How a business broker helps you value a business and, with the help of small business consultants, sell a company

Fifty Ways to Leave Your Lover, Seven Ways to Leave Your Business

Excerpts from the book Selling a Business for Dummies, written by Barbara Findlay Schenck and John Davies, CEO of Sunbelt

To paraphrase Paul Simon, you have nearly fifty ways to leave your business, and selling comprises seven of them. Your selling options range from the obvious cut-all-the-strings approach by selling your business outright to selling off a portion of your business, ridding yourself of some of your responsibilities while staying involved for some time into the future. Before you slip out the back, Jack, or make a new plan, Stan, it’s worth knowing the lineup of options you can explore in your effort to get yourself free.

#1: Selling your portion to a current partner

Many business owners sell their portion of the business to a current partner, especially in professional practices where partnerships are formed around the idea that, in time, one partner will transition his or her ownership to the other partner or partners. Partnerships should always be launched with buy­ sell agreements that define the terms of how one partner sells to another. If you’re in a partnership, your sale game plan is set by this buy-sell agreement.

#2: Selling to another business

If you sell your business to another business (or the owner of another business) that’s engaged in the same or a similar line of business as yours (though usually in a different market), that buyer is known as a strategic buyer. Strategic buyers seek to expand the capabilities, breadth, profitability, and competitiveness of their existing businesses by acquiring the strengths of a business such as yours. They aren’t looking to buy your business for its ability to fund a good owner salary or to build up equity for a possible future sale (that’s more like a buyer with financial objectives, which is the topic of the next section). They’re looking to blend or integrate your business into their own.

The way in which strategic buyers calculate what they’ll pay for your busi­ness is different from the methods used by buyers with financial objectives. The businesses owned by the majority of strategic buyers fit some, if not most, of the following characteristics:

  • A business that’s larger and financially stronger than yours
  • A business with long-range plans that would benefit from the strengths of your business – strengths the business would otherwise have to develop on its own
  • A business that bases its purchase price on an estimation of how much value your business will add to the buyer’s existing business over the next few years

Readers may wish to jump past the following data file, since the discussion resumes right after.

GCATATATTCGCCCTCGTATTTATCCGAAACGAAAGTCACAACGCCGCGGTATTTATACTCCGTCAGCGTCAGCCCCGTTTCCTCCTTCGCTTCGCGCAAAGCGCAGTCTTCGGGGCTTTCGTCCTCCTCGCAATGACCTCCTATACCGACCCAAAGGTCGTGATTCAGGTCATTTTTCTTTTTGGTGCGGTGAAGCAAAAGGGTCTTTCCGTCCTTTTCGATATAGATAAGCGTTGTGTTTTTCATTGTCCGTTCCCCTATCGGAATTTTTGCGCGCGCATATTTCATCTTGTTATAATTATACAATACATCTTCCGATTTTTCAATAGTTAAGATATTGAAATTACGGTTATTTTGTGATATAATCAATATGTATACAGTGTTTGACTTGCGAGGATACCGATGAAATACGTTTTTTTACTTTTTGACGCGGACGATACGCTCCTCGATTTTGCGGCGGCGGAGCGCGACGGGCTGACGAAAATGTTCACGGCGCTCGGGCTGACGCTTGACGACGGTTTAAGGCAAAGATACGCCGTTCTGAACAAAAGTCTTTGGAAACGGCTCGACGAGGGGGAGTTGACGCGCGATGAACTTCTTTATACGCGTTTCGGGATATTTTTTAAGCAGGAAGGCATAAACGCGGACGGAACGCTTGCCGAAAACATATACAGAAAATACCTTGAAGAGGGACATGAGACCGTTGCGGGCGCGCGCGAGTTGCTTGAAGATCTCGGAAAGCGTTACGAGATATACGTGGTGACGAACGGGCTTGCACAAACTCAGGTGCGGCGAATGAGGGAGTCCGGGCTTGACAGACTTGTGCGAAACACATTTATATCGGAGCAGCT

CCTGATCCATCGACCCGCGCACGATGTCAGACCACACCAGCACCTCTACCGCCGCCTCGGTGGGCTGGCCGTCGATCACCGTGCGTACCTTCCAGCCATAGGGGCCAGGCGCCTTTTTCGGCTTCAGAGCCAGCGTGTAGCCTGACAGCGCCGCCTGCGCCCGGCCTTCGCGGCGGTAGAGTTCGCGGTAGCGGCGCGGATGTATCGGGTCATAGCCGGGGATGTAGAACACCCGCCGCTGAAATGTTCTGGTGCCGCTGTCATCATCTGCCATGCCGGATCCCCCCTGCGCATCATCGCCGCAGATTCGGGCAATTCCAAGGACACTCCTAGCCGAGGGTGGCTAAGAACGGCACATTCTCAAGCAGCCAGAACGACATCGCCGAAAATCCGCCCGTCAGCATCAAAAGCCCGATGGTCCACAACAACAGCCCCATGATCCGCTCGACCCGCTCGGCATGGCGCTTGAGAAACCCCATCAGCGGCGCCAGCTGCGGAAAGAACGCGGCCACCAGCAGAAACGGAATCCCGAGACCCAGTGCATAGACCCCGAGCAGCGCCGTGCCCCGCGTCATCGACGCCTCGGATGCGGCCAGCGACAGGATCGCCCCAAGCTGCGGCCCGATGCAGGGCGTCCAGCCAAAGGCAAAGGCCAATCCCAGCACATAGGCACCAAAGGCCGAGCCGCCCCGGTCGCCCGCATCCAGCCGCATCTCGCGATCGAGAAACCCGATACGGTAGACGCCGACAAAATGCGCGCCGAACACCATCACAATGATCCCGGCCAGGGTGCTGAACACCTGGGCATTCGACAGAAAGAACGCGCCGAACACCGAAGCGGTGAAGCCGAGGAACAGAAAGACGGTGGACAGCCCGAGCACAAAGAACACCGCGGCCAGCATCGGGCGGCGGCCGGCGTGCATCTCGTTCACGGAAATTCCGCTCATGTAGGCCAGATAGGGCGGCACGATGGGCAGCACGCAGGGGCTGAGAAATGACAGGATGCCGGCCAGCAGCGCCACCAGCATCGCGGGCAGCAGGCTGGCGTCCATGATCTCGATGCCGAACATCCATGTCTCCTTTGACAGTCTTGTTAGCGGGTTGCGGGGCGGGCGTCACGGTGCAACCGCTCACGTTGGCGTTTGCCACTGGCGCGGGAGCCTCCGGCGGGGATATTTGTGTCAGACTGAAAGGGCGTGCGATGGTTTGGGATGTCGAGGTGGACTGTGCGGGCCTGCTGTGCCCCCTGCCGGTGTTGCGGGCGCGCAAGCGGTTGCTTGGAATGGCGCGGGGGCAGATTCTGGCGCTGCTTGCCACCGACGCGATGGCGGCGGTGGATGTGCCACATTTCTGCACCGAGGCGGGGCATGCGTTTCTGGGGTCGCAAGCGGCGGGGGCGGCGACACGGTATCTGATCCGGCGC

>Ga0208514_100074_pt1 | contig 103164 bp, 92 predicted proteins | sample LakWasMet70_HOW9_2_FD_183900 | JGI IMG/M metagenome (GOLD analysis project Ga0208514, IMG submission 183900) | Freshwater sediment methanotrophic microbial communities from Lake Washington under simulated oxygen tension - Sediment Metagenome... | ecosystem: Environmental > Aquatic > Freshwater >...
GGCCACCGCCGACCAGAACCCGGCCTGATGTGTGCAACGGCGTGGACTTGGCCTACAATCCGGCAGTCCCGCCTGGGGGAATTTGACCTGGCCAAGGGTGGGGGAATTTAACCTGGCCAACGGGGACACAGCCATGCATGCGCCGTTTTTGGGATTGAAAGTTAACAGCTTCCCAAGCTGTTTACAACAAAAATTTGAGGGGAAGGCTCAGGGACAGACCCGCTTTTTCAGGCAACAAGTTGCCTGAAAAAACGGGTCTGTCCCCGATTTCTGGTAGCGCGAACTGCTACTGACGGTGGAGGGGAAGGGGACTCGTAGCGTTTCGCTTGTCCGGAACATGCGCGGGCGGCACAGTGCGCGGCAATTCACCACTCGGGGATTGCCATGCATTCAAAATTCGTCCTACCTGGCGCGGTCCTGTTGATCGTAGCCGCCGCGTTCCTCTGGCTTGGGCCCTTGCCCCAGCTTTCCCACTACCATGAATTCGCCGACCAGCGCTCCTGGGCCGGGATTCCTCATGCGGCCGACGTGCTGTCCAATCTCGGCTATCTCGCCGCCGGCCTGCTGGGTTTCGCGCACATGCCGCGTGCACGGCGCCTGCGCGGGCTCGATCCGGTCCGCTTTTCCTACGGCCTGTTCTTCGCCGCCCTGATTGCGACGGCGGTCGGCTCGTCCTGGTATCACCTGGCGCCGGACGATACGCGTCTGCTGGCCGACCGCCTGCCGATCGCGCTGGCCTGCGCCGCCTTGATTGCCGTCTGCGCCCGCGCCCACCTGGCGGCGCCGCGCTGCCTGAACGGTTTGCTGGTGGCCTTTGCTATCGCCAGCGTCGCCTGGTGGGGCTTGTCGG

• A business that will purchase your business only if it determines that the purchase price is less than the cost of creating the advantages of your business from scratch
  • A business that’s able to pay cash or obtain financing to purchase your business

#3: Selling to an individual with financial objectives

If you want to lay a bet, bet that if and when your business sells, it will sell to a buyer with financial objectives. What’s more, bet that the buyer lives in or has already decided to move to your home area.

The vast majority of small business sales are to financially motivated indi­viduals who participate in what the business sale industry calls intramarket transactions, which is another way of saying that all the players – the buyer, seller, and broker, if one’s involved – are in the same market area. The typi­cal small business buyer is motivated by some (if not all) of the following benefits:

  • A business purchase allows the buyer to be in business from Day One. Instead of going through all the steps of starting up a business, the buyer of an established business essentially steps onto a moving train. A business that’s already established has cash flow that can pay bills from the get-go. Plus, by buying a healthy enterprise, the buyer acquires an established job that can quickly fund a respectable lifestyle.
  • Buying a business is less risky than starting one. Most business buyers have never owned a business before, so the fact that established busi­nesses have a lower failure rate than business start-ups has strong appeal. Many buyers have quit or retired early from corporate careers but aren’t yet ready to leave the business world. By purchasing a business they can experience ownership without the turmoil of the start-up process.